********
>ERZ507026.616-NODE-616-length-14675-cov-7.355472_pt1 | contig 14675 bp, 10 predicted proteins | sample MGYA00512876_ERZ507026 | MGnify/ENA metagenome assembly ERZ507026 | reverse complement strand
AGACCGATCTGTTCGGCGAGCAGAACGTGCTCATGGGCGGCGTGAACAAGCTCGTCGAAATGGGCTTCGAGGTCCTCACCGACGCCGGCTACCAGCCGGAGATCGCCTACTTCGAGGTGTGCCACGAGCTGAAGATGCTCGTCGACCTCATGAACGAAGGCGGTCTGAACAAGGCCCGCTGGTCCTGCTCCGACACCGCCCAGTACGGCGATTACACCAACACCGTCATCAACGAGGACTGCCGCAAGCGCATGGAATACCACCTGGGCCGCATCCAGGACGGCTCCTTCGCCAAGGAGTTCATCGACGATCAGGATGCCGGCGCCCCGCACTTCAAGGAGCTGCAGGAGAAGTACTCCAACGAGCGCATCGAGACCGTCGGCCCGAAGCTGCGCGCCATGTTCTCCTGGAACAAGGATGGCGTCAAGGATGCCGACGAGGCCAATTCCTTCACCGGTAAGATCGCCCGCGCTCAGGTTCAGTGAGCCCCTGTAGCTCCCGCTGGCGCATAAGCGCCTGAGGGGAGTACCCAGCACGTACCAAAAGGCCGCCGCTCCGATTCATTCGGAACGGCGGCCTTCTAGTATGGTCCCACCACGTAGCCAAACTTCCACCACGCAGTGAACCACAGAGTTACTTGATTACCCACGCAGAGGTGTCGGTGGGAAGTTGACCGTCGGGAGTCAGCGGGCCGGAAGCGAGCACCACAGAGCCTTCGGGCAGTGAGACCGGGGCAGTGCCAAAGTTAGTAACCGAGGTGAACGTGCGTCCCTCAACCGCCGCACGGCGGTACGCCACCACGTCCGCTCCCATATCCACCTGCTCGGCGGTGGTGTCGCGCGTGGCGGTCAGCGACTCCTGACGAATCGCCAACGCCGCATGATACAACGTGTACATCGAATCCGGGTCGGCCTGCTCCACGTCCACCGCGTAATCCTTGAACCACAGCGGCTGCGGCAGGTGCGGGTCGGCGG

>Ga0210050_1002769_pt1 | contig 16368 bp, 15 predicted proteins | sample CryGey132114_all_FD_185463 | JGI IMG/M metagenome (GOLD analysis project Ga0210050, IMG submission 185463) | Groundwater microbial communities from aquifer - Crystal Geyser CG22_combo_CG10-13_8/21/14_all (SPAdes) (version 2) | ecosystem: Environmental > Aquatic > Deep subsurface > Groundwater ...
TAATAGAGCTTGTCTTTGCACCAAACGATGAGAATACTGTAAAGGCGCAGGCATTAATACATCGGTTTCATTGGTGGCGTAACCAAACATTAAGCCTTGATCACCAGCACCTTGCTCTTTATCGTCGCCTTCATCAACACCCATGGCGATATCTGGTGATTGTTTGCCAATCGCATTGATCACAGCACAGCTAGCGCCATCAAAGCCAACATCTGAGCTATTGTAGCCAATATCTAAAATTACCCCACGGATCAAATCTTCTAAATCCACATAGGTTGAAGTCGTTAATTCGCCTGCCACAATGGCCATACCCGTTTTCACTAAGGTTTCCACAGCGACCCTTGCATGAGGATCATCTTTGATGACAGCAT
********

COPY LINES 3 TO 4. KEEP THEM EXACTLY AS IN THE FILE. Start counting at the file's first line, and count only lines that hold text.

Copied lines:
>Ga0210050_1002769_pt1 | contig 16368 bp, 15 predicted proteins | sample CryGey132114_all_FD_185463 | JGI IMG/M metagenome (GOLD analysis project Ga0210050, IMG submission 185463) | Groundwater microbial communities from aquifer - Crystal Geyser CG22_combo_CG10-13_8/21/14_all (SPAdes) (version 2) | ecosystem: Environmental > Aquatic > Deep subsurface > Groundwater ...
TAATAGAGCTTGTCTTTGCACCAAACGATGAGAATACTGTAAAGGCGCAGGCATTAATACATCGGTTTCATTGGTGGCGTAACCAAACATTAAGCCTTGATCACCAGCACCTTGCTCTTTATCGTCGCCTTCATCAACACCCATGGCGATATCTGGTGATTGTTTGCCAATCGCATTGATCACAGCACAGCTAGCGCCATCAAAGCCAACATCTGAGCTATTGTAGCCAATATCTAAAATTACCCCACGGATCAAATCTTCTAAATCCACATAGGTTGAAGTCGTTAATTCGCCTGCCACAATGGCCATACCCGTTTTCACTAAGGTTTCCACAGCGACCCTTGCATGAGGATCATCTTTGATGACAGCAT